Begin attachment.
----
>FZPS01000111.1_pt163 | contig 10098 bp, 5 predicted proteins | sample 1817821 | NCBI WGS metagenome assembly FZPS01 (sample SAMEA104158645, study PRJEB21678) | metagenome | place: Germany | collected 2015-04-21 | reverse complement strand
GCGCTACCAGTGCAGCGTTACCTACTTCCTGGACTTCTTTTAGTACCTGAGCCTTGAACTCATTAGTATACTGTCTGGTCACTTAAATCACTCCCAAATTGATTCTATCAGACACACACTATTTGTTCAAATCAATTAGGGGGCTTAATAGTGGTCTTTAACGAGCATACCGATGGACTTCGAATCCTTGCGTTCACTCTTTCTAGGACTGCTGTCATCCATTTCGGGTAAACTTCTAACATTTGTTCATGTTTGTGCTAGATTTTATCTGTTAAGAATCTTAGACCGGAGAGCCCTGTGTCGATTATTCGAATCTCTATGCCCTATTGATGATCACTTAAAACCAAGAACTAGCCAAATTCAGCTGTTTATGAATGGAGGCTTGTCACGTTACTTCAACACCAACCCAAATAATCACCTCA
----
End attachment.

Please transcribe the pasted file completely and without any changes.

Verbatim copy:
>FZPS01000111.1_pt163 | contig 10098 bp, 5 predicted proteins | sample 1817821 | NCBI WGS metagenome assembly FZPS01 (sample SAMEA104158645, study PRJEB21678) | metagenome | place: Germany | collected 2015-04-21 | reverse complement strand
GCGCTACCAGTGCAGCGTTACCTACTTCCTGGACTTCTTTTAGTACCTGAGCCTTGAACTCATTAGTATACTGTCTGGTCACTTAAATCACTCCCAAATTGATTCTATCAGACACACACTATTTGTTCAAATCAATTAGGGGGCTTAATAGTGGTCTTTAACGAGCATACCGATGGACTTCGAATCCTTGCGTTCACTCTTTCTAGGACTGCTGTCATCCATTTCGGGTAAACTTCTAACATTTGTTCATGTTTGTGCTAGATTTTATCTGTTAAGAATCTTAGACCGGAGAGCCCTGTGTCGATTATTCGAATCTCTATGCCCTATTGATGATCACTTAAAACCAAGAACTAGCCAAATTCAGCTGTTTATGAATGGAGGCTTGTCACGTTACTTCAACACCAACCCAAATAATCACCTCA